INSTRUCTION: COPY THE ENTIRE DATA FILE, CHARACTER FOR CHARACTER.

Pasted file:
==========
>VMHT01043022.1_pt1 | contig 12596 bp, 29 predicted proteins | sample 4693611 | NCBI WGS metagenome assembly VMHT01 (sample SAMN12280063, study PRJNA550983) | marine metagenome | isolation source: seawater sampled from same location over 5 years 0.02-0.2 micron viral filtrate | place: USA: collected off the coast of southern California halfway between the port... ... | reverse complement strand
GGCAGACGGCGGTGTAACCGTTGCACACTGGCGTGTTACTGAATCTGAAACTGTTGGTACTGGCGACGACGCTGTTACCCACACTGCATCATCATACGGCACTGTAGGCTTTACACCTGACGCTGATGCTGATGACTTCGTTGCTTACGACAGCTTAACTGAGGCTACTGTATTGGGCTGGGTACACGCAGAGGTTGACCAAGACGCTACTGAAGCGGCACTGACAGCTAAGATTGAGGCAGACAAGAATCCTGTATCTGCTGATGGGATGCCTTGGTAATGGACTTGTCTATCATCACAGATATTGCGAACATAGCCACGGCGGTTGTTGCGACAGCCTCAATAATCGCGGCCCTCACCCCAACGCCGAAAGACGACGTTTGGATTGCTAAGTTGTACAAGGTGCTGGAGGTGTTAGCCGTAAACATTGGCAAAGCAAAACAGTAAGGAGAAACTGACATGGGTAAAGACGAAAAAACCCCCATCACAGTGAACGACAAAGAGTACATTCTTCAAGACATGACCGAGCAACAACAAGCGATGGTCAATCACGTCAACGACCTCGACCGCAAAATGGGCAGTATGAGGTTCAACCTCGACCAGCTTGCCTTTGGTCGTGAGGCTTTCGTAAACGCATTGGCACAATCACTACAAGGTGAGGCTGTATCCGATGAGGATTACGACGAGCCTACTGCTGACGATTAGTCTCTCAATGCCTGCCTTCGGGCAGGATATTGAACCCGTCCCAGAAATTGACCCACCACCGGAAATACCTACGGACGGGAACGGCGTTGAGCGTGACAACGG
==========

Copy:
>VMHT01043022.1_pt1 | contig 12596 bp, 29 predicted proteins | sample 4693611 | NCBI WGS metagenome assembly VMHT01 (sample SAMN12280063, study PRJNA550983) | marine metagenome | isolation source: seawater sampled from same location over 5 years 0.02-0.2 micron viral filtrate | place: USA: collected off the coast of southern California halfway between the port... ... | reverse complement strand
GGCAGACGGCGGTGTAACCGTTGCACACTGGCGTGTTACTGAATCTGAAACTGTTGGTACTGGCGACGACGCTGTTACCCACACTGCATCATCATACGGCACTGTAGGCTTTACACCTGACGCTGATGCTGATGACTTCGTTGCTTACGACAGCTTAACTGAGGCTACTGTATTGGGCTGGGTACACGCAGAGGTTGACCAAGACGCTACTGAAGCGGCACTGACAGCTAAGATTGAGGCAGACAAGAATCCTGTATCTGCTGATGGGATGCCTTGGTAATGGACTTGTCTATCATCACAGATATTGCGAACATAGCCACGGCGGTTGTTGCGACAGCCTCAATAATCGCGGCCCTCACCCCAACGCCGAAAGACGACGTTTGGATTGCTAAGTTGTACAAGGTGCTGGAGGTGTTAGCCGTAAACATTGGCAAAGCAAAACAGTAAGGAGAAACTGACATGGGTAAAGACGAAAAAACCCCCATCACAGTGAACGACAAAGAGTACATTCTTCAAGACATGACCGAGCAACAACAAGCGATGGTCAATCACGTCAACGACCTCGACCGCAAAATGGGCAGTATGAGGTTCAACCTCGACCAGCTTGCCTTTGGTCGTGAGGCTTTCGTAAACGCATTGGCACAATCACTACAAGGTGAGGCTGTATCCGATGAGGATTACGACGAGCCTACTGCTGACGATTAGTCTCTCAATGCCTGCCTTCGGGCAGGATATTGAACCCGTCCCAGAAATTGACCCACCACCGGAAATACCTACGGACGGGAACGGCGTTGAGCGTGACAACGG